DETROIT – Daisy has bloomed into the latest addition to a performance bouquet alongside the Ford GT and all-new Mustang.

Daisy is the codename for the Ford Shelby Cobra concept, developed with the aid of Carol Shelby, himself, and unveiled here at the North American International Auto Show with the racing legend on hand.

The prototype, which Shelby put through the paces at the track recently, had to be touched up for the show as the paint blistered a good 4 ins. (10 cm) above the dual exhaust tips, says Richard Hutting, chief designer-Ford Design California.

The fully engineered concept easily was doing 100 mph (162 km/h), says Hutting, with every confidence it can meet its projected potential speed of 195 mph (314 km/h).

Ford unveils the Shelby Cobra concept.

Its naturally aspirated (no superchargers or turbochargers) aluminum-block 6.4L V-10 puts out 605 hp and 501 lb.-ft (679 Nm) of torque. The engine is based on the 5.4L Triton V-8 and takes the Cobra from 0 to 60 mph (97 km/h) in under four seconds.

“This is no bubblegum and paperclip concept,” says J Mays, group vice president-design, of the prototype inspired by the 427 Cobra of the 1960s and developed in five months.

The mid-engine roadster with powerful bulges over 19-in. rear wheels hits 98 mph (158 km/h) in second gear and 138 mph (222 km/h) in third, says Hutting of the 6-speed 2-seater. “In theory, it has the potential to do over 260 mph (418 km/h).”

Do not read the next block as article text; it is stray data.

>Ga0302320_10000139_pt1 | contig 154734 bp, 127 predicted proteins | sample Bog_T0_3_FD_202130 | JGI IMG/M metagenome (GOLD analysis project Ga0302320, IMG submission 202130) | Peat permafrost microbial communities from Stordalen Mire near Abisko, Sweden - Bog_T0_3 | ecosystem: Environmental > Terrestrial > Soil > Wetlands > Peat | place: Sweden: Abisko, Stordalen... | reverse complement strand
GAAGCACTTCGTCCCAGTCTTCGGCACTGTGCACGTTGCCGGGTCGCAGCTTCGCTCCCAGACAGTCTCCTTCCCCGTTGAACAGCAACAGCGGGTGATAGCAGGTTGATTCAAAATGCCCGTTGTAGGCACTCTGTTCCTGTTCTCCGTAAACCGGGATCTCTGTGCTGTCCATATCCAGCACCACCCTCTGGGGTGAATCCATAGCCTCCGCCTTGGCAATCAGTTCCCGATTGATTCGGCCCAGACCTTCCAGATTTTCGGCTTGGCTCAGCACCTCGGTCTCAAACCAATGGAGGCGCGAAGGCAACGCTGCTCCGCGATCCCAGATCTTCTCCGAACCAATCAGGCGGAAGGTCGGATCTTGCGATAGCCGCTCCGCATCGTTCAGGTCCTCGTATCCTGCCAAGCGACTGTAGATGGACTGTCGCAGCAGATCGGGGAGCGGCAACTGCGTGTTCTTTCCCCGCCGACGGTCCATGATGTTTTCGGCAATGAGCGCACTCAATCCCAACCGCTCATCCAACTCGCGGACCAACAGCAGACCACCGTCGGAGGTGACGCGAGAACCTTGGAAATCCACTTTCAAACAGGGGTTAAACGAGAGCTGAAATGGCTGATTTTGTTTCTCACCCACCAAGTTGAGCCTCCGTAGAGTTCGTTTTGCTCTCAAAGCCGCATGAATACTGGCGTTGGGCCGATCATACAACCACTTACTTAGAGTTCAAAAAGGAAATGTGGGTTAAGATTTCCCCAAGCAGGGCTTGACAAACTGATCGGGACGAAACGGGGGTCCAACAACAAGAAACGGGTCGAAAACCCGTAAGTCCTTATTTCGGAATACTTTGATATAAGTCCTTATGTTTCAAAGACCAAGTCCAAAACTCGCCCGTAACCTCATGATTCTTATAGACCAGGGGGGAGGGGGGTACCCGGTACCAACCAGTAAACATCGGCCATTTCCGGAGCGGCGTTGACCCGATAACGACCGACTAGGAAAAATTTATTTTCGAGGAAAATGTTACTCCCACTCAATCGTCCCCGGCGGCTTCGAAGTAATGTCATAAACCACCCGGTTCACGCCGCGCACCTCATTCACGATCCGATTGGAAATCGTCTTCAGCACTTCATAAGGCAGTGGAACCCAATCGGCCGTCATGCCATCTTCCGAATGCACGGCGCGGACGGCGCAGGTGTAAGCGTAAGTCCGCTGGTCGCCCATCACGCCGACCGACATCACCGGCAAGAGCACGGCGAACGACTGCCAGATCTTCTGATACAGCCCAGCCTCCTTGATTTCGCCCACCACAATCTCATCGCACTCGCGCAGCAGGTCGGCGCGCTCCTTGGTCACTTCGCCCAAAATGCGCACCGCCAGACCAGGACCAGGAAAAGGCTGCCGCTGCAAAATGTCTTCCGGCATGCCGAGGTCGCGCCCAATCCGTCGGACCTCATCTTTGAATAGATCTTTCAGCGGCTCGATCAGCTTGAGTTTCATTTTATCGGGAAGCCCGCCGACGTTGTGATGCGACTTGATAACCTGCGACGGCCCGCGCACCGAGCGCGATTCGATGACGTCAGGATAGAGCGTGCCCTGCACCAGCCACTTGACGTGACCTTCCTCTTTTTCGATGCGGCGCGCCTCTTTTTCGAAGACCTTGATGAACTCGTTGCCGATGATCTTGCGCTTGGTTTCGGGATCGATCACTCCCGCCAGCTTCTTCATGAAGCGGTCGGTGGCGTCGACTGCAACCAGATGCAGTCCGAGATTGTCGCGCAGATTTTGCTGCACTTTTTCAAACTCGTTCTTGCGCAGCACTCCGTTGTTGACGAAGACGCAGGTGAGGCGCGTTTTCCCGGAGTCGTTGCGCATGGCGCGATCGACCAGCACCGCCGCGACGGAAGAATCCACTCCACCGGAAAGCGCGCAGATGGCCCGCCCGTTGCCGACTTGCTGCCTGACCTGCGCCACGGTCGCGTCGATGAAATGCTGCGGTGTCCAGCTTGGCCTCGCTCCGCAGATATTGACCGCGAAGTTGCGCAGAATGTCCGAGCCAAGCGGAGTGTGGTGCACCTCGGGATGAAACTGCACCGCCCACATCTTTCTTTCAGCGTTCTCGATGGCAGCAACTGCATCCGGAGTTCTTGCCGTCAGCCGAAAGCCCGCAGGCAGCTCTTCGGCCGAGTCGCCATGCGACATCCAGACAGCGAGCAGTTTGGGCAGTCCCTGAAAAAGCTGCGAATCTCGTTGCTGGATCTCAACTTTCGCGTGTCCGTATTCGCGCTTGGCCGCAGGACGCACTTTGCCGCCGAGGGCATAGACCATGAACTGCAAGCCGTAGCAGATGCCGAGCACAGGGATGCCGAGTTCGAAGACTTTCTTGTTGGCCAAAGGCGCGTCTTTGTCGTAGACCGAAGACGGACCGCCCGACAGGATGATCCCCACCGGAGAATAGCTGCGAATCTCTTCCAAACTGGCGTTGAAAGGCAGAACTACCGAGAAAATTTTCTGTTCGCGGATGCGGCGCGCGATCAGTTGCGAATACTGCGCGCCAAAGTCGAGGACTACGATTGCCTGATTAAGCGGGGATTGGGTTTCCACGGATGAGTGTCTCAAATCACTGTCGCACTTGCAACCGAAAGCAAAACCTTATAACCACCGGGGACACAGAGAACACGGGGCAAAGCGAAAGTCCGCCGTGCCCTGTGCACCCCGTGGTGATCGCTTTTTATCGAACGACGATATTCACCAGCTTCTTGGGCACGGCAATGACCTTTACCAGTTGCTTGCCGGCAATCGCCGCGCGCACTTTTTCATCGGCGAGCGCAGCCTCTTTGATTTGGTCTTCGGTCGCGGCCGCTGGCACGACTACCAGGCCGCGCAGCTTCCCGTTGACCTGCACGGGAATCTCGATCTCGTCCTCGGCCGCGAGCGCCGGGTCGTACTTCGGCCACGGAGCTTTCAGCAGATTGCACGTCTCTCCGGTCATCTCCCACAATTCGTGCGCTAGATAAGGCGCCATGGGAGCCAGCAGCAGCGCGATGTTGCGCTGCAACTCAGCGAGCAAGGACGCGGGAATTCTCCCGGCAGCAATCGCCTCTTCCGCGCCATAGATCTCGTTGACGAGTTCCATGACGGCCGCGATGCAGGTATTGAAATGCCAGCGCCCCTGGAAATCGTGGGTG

The lightweight vehicle – just over 3,000 lbs. ( 1,361 kg) – runs on race gas – not regular gas – for that race smell.

The car drew heavily from the GT (codenamed Petunia), especially the spaceframe and suspension. It uses the same transaxle.

But the modern version of Shelby’s original classic car from the ’60s remains true in that it has no roof or side glass (or cupholders or radio).

Should it go into production, Ford will consult with Shelby on perhaps a bimini or bikini top for the driver who gets caught in the rain, says Chris Theodore, Ford vice president-advanced product creation.

It would not be a conventional top, Theodore stresses. Roll-up windows also might be added.

Officials say the production-ready vehicle will be built if the public response is as strong as anticipated – similar to the public clamor that put the GT into production.

“Two years ago, we showed the GT as a concept, and one year later we said we would produce it,” says Mays. “Last year we showed the Mustang as a concept, and now we’re producing almost the identical car. You do the math.”

A production model would have alternative engines, says Jim O’Connor, Ford group vice president-North America marketing, sales and service, without elaborating as to what they would be.

“Carol has come home to Ford,” says Chairman Bill Ford Jr., stressing “Ford Motor Co. was born on a race track.”

Shelby’s recollection: “Forty years ago I came here a broken down ex-race car driver and said, ‘Mr. Ford, I’d like to be part of your family.’ Forty years later, I stand before you.”

And his signature is on the firewall of the engine compartment in the concept that bears his name.

Mays says the Cobra could be just the beginning for Ford and Shelby. “I see this as the tip of the iceberg as far as the relationship goes,” he says. “I don’t see anything to preclude us from doing other Shelbys.”